In his opening remarks, professor Klaus Larres noted that Gen. Martin Dempsey had merited the greatest turnout for an event in the Krasno speaking series hosted by the history department.
On Tuesday, the Krasno Distinguished Professorship welcomed Gen. Dempsey to discuss “U.S. National Security in Uncertain Times” with students, faculty and the general community at Wilson Library.
Chancellor Carol Folt set the tone for the evening in her introduction as she examined the meaning of “uncertainty” in the context of international affairs. She referenced a phrase of “certain uncertainty,” originally said by Jim Johnson, a professor at the Kenan-Flagler Business School.
“We are in times of certain uncertainty,” Folt said. “And in fact, if we really are going to take that very seriously, what we want to do is talk about uncertainty and prepare ourselves for it by understanding it, by thinking about what it means, and exploring it in all of its convictions.”
Gen. Dempsey was welcomed to the stage and added to Folt’s remarks regarding the dangers of certainty. Dempsey referenced the childhood game of “Heads Down, Thumbs Up” to explain how Americans go through life. He described how the game was a metaphor to explain how Americans are focused on their own business, unwilling to view issues from new perspectives.
“The problem may not be that we live in a world of uncertainty,” Dempsey said. “Of course it’s uncertain, when have any of us been able to predict the future? The problem might be the opposite, though. We might think we know too much about it.”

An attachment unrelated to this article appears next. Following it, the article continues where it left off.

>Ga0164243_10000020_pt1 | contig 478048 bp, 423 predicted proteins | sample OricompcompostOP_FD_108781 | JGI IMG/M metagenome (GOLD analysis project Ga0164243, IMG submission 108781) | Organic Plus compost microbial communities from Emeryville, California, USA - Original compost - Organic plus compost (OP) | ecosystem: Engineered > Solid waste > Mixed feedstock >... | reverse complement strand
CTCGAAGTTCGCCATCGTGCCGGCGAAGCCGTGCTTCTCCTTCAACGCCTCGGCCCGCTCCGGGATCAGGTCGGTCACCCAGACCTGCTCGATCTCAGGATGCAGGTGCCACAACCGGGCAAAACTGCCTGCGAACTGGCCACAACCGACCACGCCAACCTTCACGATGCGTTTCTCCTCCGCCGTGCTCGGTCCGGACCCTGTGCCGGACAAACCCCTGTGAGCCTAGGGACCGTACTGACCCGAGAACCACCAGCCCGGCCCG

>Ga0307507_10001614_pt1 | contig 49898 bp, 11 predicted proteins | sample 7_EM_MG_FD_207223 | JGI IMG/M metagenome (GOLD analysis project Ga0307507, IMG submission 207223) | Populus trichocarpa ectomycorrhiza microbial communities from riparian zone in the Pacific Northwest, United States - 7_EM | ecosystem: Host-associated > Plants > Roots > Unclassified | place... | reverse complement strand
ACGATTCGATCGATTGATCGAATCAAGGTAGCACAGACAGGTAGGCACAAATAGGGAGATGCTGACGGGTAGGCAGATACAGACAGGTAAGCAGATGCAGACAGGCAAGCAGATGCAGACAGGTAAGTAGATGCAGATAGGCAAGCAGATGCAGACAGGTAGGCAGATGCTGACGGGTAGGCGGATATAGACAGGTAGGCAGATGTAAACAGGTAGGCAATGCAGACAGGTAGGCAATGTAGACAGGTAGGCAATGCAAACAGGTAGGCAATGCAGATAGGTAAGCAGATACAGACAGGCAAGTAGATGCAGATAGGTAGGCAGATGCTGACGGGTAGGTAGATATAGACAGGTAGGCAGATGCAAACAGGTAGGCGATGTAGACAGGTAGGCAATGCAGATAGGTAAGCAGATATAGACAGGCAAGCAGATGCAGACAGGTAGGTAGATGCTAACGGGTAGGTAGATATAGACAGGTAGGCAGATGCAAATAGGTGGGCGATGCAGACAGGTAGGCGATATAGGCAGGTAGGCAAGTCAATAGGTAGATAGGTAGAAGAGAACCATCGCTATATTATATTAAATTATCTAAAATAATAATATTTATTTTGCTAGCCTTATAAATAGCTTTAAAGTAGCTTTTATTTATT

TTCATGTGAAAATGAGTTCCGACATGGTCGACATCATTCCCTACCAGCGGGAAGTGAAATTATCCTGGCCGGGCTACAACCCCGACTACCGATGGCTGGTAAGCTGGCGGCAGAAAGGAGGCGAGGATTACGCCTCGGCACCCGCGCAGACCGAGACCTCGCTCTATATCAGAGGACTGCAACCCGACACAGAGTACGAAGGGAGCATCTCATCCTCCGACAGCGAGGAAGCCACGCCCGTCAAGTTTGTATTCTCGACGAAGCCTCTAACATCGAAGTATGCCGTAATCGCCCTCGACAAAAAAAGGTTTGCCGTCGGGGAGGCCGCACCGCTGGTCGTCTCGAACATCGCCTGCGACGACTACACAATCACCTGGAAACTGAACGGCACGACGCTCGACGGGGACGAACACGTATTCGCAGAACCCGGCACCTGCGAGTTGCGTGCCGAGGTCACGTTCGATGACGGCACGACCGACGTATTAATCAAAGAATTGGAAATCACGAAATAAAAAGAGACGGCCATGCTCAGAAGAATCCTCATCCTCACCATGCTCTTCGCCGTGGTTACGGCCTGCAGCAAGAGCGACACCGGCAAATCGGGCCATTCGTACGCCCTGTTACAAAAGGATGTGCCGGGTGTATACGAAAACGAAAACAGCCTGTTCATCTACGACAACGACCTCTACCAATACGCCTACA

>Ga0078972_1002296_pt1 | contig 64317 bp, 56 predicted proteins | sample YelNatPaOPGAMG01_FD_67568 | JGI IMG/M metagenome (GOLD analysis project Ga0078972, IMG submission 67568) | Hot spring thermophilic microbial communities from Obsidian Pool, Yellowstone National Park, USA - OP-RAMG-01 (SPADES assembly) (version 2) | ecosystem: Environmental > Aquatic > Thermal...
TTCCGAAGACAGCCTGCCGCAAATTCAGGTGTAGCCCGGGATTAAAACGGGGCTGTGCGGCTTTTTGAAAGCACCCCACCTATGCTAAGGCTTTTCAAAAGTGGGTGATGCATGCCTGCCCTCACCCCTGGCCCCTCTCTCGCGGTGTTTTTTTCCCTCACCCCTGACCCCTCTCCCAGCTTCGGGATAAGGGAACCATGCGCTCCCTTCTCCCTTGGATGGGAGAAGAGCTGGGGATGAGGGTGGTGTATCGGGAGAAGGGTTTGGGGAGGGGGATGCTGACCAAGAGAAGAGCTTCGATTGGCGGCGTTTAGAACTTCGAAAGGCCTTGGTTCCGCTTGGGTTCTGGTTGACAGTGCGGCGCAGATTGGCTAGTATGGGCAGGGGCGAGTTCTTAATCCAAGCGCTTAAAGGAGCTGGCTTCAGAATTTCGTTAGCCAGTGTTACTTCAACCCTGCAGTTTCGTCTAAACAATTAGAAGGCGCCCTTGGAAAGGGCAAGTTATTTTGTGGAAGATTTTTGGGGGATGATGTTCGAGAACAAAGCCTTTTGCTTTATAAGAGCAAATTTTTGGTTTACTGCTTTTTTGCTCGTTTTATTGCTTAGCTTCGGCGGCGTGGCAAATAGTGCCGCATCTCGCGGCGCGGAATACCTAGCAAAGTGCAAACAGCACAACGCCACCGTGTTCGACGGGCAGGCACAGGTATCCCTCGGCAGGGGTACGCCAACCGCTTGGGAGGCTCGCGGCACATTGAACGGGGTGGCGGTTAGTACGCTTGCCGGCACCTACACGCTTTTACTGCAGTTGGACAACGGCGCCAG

Many audience members were interested in discussing Dempsey's work under the Clinton, Bush and Obama administrations. As the chairperson of the U.S. Joint Chiefs of Staff from 2011 to 2015, Dempsey played a key role in advising President Barack Obama.
In order to give a visual of how presidents make decisions, Dempsey provided some insight about the format of meetings in the White House. Dempsey explained that Obama was advised by experts who presented him issues within the context of their perspective.
“That’s actually a positive thing about how our system works,” Dempsey said. “All of the filters are accounted for and then the president, who is the only one that can make the decision, makes the decision.”
Senior Aidan Hennessy has always been interested in international relations and was excited to hear Dempsey speak. He recognizes that the Krasno lectures are a great learning opportunity.
“The benefit of these events being open to the public is that these are not just distinguished speakers but also sometimes former diplomats, and what’s coming up are former politicians and military leaders,” Hennessy said.
Currently, Dempsey is a Rubenstein Fellow at Duke University and focuses on teaching leadership skills. He emphasized that he is optimistic for the future but knows that the United States can only maintain its status as a world power if American leaders maintain high ethical standards.
“If you ask me if there’s anything I worry about, it’s that we shouldn’t lose the desire to be humble and admirable in dealing with people who have less than we do,” Dempsey said.
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